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    HomeCrimeRussian ex-journalist calls treason charge 'travesty' as trial set to start

    Russian ex-journalist calls treason charge ‘travesty’ as trial set to start

    (Reuters) - Russian former military reporter Ivan Safronov on Monday dismissed treason charges against him as a "travesty" as his trial was set to begin behind closed doors in Moscow.

    Safronov was a prominent journalist and part of the pool of officially accredited Kremlin reporters until shortly before his arrest in July 2020, when his detention sent a chill through Russia's already tightly controlled media landscape.

    "Just put yourself in my place — they are telling you that you have committed a crime, but they are not telling you what crime exactly," he said in a statement published by the English-language Moscow Times.

    "How will you defend yourself against this absurdity? ... This is a complete travesty of justice and common sense!"

    Ivan Pavlov, formerly one of Safronov's lawyers, said after the arrest that investigators had accused Safronov of disclosing secrets about Russian arms deliveries to the Middle East and Africa in 2017, while he was working for the Kommersant newspaper. He cited investigators as saying the secrets had later been shared with the United States.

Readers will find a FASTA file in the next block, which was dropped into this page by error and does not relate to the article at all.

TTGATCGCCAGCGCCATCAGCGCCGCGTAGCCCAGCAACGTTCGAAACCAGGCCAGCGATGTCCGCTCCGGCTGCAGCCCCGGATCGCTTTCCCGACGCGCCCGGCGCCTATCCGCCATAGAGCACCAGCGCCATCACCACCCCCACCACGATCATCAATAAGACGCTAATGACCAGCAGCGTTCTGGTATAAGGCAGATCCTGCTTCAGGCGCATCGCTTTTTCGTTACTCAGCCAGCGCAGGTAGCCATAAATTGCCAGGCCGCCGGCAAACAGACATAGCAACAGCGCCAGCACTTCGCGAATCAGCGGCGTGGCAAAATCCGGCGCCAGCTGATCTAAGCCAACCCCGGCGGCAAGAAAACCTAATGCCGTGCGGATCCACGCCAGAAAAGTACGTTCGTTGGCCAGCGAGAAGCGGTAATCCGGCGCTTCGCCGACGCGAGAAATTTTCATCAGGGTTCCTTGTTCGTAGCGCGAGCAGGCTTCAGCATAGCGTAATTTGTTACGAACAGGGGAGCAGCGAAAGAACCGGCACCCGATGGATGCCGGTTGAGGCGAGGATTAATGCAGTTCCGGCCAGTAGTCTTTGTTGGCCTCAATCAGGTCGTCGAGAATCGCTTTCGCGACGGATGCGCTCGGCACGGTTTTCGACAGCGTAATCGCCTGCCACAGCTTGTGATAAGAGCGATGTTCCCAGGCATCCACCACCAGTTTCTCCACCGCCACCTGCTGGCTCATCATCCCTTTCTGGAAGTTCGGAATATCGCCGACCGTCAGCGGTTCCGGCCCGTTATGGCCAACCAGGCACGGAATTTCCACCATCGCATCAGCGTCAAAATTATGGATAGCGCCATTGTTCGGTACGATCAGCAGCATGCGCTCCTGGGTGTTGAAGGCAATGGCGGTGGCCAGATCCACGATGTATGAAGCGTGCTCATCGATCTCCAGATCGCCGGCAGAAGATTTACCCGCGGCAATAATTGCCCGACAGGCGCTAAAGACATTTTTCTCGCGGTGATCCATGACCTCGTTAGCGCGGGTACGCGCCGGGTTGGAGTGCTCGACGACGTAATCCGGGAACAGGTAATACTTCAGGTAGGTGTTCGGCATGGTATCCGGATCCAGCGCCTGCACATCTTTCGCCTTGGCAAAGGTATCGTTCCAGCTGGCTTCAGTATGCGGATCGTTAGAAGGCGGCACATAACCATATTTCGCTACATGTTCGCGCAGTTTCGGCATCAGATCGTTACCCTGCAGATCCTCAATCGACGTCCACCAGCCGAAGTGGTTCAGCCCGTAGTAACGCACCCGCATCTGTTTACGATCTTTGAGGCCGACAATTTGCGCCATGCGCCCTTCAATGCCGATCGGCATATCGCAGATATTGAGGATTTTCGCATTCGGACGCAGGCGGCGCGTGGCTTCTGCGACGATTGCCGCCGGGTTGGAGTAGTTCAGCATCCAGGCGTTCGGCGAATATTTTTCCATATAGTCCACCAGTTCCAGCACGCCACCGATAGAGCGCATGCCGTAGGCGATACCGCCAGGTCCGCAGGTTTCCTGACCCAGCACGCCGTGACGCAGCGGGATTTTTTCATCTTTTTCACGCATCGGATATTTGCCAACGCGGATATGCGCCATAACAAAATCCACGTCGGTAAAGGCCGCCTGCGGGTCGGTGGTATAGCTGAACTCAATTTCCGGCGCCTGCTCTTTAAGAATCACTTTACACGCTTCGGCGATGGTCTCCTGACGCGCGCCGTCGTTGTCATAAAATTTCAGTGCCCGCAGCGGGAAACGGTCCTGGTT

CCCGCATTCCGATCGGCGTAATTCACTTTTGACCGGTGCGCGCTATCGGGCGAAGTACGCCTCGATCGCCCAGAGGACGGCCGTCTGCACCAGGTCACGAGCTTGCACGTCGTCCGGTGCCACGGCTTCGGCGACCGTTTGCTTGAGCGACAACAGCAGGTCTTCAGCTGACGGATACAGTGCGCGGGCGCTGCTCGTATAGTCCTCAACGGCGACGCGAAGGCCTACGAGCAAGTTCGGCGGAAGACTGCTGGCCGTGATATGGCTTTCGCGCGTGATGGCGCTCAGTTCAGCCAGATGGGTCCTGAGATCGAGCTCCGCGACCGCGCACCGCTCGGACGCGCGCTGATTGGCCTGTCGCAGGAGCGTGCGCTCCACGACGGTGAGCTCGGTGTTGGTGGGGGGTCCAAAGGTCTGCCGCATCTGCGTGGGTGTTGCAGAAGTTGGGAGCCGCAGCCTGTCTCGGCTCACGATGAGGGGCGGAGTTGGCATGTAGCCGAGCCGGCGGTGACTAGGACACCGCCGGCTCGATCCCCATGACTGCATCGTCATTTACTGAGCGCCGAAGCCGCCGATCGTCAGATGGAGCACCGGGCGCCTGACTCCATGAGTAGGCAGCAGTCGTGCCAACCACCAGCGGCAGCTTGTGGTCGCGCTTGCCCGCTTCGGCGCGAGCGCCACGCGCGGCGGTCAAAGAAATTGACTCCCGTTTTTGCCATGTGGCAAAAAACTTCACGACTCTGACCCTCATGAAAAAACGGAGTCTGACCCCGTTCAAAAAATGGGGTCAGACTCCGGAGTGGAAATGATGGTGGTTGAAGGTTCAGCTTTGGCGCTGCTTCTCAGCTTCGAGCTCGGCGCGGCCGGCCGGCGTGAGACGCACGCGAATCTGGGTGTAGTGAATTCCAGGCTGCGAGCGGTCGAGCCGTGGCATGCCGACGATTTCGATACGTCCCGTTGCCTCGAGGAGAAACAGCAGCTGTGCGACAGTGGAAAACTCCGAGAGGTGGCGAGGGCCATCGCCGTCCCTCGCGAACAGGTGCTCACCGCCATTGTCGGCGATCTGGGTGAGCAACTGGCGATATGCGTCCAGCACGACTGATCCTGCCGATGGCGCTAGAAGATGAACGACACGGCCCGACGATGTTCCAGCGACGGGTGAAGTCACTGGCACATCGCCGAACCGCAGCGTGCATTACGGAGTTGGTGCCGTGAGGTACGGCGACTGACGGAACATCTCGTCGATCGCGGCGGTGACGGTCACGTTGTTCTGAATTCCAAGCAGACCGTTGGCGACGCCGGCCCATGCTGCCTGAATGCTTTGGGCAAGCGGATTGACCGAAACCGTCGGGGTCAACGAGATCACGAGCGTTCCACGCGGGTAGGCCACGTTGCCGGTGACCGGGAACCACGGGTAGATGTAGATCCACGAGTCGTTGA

Pavlov himself came under criminal investigation after being accused of disclosing classified information while defending Safronov and fled Russia last September, saying he had been placed on a wanted list.

    Safronov could be jailed for up to 20 years if found guilty.

    "For a year and nine months I have been forced to say that I am guilty of high treason," he added in his statement. "But I repeat and will repeat — I am not guilty."

    Russia has for years been clamping down on media that report critically on the government, yet after Safronov was arrested reporters from the Kremlin pool itself posted a video in which they spoke out in his defence.

    Since sending troops into Ukraine on Feb. 24, Moscow has outlawed reporting on the conflict that departs from the official line, and forced the closure of the few significant independent media outlets still operating from Russian soil.

    Two months before he was arrested, Safronov quit journalism and became an adviser to the head of Russia's space agency, Roscosmos.

    (Writing by Kevin Liffey; Editing by Alex Richardson)




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